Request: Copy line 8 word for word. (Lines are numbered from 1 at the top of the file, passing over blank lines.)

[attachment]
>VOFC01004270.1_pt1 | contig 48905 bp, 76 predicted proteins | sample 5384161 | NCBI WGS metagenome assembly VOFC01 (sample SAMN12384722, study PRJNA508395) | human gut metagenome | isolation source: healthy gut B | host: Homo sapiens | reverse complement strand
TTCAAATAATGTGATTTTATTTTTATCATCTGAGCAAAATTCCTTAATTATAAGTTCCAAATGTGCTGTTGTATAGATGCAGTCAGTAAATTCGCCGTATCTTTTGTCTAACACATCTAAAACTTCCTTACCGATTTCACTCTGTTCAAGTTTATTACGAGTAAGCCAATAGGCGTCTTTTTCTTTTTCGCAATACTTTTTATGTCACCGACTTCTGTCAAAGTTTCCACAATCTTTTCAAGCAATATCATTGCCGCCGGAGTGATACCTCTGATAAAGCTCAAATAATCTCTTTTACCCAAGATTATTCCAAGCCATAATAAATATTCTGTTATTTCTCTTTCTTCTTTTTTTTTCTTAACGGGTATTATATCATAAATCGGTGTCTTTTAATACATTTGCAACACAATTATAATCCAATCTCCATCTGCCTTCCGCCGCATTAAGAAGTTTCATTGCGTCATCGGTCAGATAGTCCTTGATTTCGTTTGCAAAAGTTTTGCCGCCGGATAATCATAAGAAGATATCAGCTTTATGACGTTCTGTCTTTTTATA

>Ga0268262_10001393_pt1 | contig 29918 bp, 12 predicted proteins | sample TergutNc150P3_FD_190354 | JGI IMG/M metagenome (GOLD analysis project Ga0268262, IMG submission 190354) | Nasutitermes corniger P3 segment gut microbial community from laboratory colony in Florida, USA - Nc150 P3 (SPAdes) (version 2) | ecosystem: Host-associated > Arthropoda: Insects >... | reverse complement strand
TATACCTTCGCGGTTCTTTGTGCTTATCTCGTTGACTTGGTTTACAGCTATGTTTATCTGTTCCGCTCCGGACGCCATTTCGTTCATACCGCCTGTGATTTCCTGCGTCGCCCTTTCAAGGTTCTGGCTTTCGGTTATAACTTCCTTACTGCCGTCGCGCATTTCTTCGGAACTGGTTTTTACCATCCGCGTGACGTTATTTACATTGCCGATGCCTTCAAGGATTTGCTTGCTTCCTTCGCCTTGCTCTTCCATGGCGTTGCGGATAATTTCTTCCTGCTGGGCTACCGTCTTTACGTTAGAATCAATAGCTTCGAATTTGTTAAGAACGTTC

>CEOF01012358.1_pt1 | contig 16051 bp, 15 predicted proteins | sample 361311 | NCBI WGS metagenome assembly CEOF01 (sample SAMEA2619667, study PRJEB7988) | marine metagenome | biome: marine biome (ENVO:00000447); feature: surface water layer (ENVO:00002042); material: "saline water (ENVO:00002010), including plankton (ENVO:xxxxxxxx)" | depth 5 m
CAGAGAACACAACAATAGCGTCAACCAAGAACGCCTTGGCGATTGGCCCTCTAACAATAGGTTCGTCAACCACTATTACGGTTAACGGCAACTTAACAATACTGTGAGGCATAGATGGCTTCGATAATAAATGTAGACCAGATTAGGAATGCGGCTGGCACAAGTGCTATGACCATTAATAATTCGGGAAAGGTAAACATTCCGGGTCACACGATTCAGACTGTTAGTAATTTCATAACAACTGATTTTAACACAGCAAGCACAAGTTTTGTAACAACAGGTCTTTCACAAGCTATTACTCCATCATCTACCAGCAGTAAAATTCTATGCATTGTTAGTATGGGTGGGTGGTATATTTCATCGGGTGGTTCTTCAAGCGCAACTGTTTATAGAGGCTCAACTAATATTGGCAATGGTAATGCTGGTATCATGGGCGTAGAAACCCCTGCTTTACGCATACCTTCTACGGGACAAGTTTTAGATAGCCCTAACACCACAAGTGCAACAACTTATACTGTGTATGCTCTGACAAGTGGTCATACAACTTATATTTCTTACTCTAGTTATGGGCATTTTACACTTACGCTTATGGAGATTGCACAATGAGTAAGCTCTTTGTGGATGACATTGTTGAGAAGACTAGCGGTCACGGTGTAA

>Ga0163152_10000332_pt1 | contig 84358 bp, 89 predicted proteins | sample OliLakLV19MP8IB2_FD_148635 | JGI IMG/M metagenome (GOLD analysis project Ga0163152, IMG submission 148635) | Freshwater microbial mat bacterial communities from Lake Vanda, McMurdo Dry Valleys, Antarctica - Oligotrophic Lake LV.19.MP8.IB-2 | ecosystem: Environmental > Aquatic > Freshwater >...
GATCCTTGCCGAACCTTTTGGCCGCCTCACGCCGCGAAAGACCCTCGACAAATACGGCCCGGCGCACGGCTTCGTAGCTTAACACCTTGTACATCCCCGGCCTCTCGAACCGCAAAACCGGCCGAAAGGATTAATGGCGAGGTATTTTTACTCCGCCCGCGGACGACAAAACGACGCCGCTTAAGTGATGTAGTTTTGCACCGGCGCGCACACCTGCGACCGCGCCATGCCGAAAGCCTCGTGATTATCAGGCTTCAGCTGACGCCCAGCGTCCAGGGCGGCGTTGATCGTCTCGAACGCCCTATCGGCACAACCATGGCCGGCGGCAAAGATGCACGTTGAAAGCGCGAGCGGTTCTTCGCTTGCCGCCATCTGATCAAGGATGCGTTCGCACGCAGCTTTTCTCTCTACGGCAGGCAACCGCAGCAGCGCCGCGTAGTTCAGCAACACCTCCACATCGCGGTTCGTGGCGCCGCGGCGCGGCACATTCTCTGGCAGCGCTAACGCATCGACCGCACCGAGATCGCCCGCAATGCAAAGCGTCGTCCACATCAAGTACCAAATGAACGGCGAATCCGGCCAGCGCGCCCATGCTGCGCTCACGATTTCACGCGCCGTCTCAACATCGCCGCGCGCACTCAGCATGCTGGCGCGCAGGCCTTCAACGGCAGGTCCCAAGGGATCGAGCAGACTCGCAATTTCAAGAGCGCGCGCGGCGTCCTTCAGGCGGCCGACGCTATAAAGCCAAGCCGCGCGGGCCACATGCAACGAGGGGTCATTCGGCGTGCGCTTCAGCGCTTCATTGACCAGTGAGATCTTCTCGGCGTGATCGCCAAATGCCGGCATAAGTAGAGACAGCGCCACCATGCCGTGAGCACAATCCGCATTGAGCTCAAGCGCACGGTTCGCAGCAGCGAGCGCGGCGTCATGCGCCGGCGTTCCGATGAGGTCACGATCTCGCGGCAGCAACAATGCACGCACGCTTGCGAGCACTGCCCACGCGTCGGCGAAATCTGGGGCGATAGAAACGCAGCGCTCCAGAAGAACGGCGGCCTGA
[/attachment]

GATCCTTGCCGAACCTTTTGGCCGCCTCACGCCGCGAAAGACCCTCGACAAATACGGCCCGGCGCACGGCTTCGTAGCTTAACACCTTGTACATCCCCGGCCTCTCGAACCGCAAAACCGGCCGAAAGGATTAATGGCGAGGTATTTTTACTCCGCCCGCGGACGACAAAACGACGCCGCTTAAGTGATGTAGTTTTGCACCGGCGCGCACACCTGCGACCGCGCCATGCCGAAAGCCTCGTGATTATCAGGCTTCAGCTGACGCCCAGCGTCCAGGGCGGCGTTGATCGTCTCGAACGCCCTATCGGCACAACCATGGCCGGCGGCAAAGATGCACGTTGAAAGCGCGAGCGGTTCTTCGCTTGCCGCCATCTGATCAAGGATGCGTTCGCACGCAGCTTTTCTCTCTACGGCAGGCAACCGCAGCAGCGCCGCGTAGTTCAGCAACACCTCCACATCGCGGTTCGTGGCGCCGCGGCGCGGCACATTCTCTGGCAGCGCTAACGCATCGACCGCACCGAGATCGCCCGCAATGCAAAGCGTCGTCCACATCAAGTACCAAATGAACGGCGAATCCGGCCAGCGCGCCCATGCTGCGCTCACGATTTCACGCGCCGTCTCAACATCGCCGCGCGCACTCAGCATGCTGGCGCGCAGGCCTTCAACGGCAGGTCCCAAGGGATCGAGCAGACTCGCAATTTCAAGAGCGCGCGCGGCGTCCTTCAGGCGGCCGACGCTATAAAGCCAAGCCGCGCGGGCCACATGCAACGAGGGGTCATTCGGCGTGCGCTTCAGCGCTTCATTGACCAGTGAGATCTTCTCGGCGTGATCGCCAAATGCCGGCATAAGTAGAGACAGCGCCACCATGCCGTGAGCACAATCCGCATTGAGCTCAAGCGCACGGTTCGCAGCAGCGAGCGCGGCGTCATGCGCCGGCGTTCCGATGAGGTCACGATCTCGCGGCAGCAACAATGCACGCACGCTTGCGAGCACTGCCCACGCGTCGGCGAAATCTGGGGCGATAGAAACGCAGCGCTCCAGAAGAACGGCGGCCTGA